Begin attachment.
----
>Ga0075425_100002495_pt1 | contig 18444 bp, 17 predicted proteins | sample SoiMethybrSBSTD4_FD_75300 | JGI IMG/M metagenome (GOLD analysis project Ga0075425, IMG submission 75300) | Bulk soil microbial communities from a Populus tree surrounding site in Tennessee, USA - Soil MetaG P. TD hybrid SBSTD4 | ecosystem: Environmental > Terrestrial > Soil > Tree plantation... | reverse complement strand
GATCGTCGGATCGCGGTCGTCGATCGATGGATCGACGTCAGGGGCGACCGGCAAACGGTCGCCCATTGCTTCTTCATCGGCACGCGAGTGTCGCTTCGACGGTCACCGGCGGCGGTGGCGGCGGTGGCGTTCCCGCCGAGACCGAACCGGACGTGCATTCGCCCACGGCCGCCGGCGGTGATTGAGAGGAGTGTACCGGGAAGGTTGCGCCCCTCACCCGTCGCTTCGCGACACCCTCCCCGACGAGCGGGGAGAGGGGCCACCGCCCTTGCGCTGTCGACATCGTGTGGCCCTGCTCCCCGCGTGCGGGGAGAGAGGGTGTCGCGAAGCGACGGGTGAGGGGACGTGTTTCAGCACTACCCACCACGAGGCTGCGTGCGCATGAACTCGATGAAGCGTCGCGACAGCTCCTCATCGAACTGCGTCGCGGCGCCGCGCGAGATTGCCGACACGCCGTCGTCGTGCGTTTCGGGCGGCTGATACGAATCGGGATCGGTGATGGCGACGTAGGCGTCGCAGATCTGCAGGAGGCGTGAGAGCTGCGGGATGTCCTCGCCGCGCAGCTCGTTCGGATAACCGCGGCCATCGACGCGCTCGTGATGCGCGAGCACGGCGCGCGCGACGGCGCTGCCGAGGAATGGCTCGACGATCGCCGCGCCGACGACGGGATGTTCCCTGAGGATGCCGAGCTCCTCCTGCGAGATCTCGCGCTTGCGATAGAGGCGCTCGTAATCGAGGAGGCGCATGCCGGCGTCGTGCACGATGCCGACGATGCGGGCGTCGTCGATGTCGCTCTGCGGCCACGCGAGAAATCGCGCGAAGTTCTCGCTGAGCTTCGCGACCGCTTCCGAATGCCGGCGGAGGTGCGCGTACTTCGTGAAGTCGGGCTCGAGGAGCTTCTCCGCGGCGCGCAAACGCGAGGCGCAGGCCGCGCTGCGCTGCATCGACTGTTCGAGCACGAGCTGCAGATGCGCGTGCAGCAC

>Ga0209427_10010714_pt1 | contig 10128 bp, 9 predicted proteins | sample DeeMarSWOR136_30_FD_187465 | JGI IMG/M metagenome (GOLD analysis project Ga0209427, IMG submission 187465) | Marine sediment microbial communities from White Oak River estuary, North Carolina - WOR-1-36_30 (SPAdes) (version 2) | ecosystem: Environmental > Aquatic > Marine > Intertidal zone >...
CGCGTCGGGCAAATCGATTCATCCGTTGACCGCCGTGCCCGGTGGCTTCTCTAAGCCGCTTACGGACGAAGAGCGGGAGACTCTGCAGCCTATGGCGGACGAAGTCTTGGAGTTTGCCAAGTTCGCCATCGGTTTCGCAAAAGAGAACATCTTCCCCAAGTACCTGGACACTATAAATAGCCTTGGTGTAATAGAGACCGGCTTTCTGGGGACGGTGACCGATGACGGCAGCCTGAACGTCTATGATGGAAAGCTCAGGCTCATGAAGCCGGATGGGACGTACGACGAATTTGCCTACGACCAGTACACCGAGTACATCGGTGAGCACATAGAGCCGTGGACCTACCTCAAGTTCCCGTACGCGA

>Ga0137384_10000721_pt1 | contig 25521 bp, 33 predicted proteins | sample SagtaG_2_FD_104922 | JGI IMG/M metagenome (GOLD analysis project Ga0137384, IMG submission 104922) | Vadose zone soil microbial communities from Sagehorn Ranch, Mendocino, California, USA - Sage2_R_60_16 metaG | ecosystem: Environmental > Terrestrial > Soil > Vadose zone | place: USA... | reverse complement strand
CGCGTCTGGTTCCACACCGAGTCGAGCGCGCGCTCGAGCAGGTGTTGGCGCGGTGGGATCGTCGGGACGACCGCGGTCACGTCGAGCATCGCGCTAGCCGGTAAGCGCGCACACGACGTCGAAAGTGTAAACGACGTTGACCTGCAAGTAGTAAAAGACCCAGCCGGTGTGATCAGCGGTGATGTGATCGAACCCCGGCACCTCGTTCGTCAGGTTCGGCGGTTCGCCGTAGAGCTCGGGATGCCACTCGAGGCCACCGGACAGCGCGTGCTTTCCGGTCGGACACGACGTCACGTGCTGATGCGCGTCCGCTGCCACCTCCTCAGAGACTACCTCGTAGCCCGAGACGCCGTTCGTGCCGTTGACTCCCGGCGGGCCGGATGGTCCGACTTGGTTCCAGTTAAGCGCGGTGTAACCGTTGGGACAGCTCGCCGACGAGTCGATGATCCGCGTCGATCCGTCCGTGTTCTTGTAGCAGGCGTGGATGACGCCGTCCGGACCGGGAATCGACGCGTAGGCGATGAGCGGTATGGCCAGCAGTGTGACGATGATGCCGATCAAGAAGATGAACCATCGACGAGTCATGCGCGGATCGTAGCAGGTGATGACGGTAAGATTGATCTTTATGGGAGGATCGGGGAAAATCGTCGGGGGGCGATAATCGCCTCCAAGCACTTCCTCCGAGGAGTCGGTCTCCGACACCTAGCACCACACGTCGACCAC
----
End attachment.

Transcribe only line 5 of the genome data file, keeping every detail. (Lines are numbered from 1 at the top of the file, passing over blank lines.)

>Ga0137384_10000721_pt1 | contig 25521 bp, 33 predicted proteins | sample SagtaG_2_FD_104922 | JGI IMG/M metagenome (GOLD analysis project Ga0137384, IMG submission 104922) | Vadose zone soil microbial communities from Sagehorn Ranch, Mendocino, California, USA - Sage2_R_60_16 metaG | ecosystem: Environmental > Terrestrial > Soil > Vadose zone | place: USA... | reverse complement strand